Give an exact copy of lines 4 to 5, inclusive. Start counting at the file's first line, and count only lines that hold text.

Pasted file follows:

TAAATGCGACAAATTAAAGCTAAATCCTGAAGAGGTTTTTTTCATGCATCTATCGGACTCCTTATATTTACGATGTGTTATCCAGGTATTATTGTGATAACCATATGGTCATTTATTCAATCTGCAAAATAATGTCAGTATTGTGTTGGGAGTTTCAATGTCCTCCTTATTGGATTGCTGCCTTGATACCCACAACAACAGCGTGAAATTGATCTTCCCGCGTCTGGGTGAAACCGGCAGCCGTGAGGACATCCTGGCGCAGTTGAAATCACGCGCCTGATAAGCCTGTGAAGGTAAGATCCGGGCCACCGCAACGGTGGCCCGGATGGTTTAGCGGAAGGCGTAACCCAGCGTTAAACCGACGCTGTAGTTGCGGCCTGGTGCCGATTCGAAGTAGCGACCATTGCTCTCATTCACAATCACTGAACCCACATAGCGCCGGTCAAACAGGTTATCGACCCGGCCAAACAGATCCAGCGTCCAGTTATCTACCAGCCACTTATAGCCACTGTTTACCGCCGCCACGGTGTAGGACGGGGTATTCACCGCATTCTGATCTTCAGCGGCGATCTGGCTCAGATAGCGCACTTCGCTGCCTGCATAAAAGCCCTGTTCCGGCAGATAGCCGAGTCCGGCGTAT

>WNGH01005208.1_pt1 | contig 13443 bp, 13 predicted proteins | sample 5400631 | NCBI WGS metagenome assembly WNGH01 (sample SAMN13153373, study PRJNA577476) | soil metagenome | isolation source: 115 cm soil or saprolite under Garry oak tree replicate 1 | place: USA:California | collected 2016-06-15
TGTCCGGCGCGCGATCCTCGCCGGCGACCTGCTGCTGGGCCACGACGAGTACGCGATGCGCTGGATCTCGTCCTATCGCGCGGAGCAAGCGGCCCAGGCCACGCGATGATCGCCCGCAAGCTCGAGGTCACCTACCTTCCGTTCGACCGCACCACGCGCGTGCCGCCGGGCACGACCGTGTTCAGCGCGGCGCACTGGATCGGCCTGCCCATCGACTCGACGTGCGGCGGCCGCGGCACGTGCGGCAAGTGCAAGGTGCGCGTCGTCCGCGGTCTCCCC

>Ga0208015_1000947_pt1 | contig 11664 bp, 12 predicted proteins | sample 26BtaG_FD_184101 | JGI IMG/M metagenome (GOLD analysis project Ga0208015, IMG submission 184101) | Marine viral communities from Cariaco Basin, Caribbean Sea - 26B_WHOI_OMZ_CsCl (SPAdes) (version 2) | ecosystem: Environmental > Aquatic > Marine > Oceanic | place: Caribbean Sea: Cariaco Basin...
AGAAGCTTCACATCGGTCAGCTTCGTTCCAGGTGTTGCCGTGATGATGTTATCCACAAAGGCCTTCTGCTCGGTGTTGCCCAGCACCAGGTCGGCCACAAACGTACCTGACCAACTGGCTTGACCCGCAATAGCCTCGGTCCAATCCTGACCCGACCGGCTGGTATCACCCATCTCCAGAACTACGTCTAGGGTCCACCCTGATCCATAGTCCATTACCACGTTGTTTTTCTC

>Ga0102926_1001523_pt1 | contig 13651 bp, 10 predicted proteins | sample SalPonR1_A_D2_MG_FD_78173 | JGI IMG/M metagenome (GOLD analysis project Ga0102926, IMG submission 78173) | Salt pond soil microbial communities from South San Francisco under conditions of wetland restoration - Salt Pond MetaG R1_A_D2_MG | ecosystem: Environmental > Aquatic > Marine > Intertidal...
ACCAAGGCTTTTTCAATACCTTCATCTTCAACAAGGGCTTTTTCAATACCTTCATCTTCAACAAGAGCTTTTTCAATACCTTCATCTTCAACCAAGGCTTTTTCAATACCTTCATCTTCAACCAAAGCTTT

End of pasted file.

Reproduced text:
>Ga0208015_1000947_pt1 | contig 11664 bp, 12 predicted proteins | sample 26BtaG_FD_184101 | JGI IMG/M metagenome (GOLD analysis project Ga0208015, IMG submission 184101) | Marine viral communities from Cariaco Basin, Caribbean Sea - 26B_WHOI_OMZ_CsCl (SPAdes) (version 2) | ecosystem: Environmental > Aquatic > Marine > Oceanic | place: Caribbean Sea: Cariaco Basin...
AGAAGCTTCACATCGGTCAGCTTCGTTCCAGGTGTTGCCGTGATGATGTTATCCACAAAGGCCTTCTGCTCGGTGTTGCCCAGCACCAGGTCGGCCACAAACGTACCTGACCAACTGGCTTGACCCGCAATAGCCTCGGTCCAATCCTGACCCGACCGGCTGGTATCACCCATCTCCAGAACTACGTCTAGGGTCCACCCTGATCCATAGTCCATTACCACGTTGTTTTTCTC